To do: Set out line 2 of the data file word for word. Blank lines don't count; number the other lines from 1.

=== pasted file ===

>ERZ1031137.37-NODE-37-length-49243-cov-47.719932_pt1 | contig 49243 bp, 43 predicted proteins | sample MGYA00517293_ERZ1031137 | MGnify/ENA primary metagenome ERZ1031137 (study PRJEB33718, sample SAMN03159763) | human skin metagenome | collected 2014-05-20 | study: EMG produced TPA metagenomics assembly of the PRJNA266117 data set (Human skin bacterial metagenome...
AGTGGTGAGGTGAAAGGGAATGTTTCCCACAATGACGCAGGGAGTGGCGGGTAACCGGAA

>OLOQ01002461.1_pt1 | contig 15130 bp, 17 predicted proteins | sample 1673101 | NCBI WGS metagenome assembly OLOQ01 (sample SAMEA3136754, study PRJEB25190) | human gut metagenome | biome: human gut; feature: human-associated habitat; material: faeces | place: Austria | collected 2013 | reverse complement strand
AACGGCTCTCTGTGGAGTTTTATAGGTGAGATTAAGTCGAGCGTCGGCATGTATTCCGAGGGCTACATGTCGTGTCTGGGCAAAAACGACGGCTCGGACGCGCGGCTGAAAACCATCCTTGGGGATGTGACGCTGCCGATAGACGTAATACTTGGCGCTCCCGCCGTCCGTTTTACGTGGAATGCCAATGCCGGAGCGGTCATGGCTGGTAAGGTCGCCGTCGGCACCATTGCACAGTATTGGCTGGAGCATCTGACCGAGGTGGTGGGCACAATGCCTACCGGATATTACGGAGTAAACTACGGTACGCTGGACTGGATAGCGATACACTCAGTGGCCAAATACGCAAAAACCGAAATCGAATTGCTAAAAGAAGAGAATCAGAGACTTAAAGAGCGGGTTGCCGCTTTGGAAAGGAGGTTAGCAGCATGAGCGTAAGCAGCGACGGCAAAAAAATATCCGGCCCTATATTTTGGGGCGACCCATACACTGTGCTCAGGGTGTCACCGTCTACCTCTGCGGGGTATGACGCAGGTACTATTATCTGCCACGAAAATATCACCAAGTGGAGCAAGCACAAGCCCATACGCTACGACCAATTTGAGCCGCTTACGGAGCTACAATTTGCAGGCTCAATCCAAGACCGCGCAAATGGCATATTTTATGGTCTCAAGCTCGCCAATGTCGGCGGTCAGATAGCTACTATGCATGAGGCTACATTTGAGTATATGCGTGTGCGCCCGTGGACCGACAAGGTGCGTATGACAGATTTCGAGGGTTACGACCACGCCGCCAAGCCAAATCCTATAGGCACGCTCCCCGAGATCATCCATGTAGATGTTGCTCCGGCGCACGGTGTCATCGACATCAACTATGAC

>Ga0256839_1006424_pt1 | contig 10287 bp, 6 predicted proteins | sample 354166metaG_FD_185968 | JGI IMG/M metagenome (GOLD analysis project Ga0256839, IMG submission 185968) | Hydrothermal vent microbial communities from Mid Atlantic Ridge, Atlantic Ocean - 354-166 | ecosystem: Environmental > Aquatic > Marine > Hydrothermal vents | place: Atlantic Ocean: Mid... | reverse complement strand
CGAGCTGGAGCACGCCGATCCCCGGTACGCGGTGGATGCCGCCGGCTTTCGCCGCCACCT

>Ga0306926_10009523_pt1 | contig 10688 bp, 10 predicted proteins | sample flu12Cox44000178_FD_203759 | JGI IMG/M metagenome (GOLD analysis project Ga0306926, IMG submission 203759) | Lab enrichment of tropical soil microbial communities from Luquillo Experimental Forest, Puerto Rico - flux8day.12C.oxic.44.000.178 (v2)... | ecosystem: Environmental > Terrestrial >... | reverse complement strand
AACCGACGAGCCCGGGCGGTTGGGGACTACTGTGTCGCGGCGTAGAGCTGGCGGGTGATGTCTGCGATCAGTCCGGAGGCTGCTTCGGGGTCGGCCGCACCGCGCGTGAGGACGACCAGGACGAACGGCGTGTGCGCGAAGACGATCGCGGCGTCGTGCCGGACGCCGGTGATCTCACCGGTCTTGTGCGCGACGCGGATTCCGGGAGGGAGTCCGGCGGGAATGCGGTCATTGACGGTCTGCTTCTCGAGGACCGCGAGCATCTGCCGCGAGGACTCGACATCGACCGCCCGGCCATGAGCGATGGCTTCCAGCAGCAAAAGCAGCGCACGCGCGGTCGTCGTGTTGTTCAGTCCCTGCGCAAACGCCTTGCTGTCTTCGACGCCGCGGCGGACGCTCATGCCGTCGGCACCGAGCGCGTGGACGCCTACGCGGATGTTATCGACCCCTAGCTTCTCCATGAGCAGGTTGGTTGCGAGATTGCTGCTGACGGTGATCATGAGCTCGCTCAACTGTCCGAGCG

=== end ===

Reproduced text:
AGTGGTGAGGTGAAAGGGAATGTTTCCCACAATGACGCAGGGAGTGGCGGGTAACCGGAA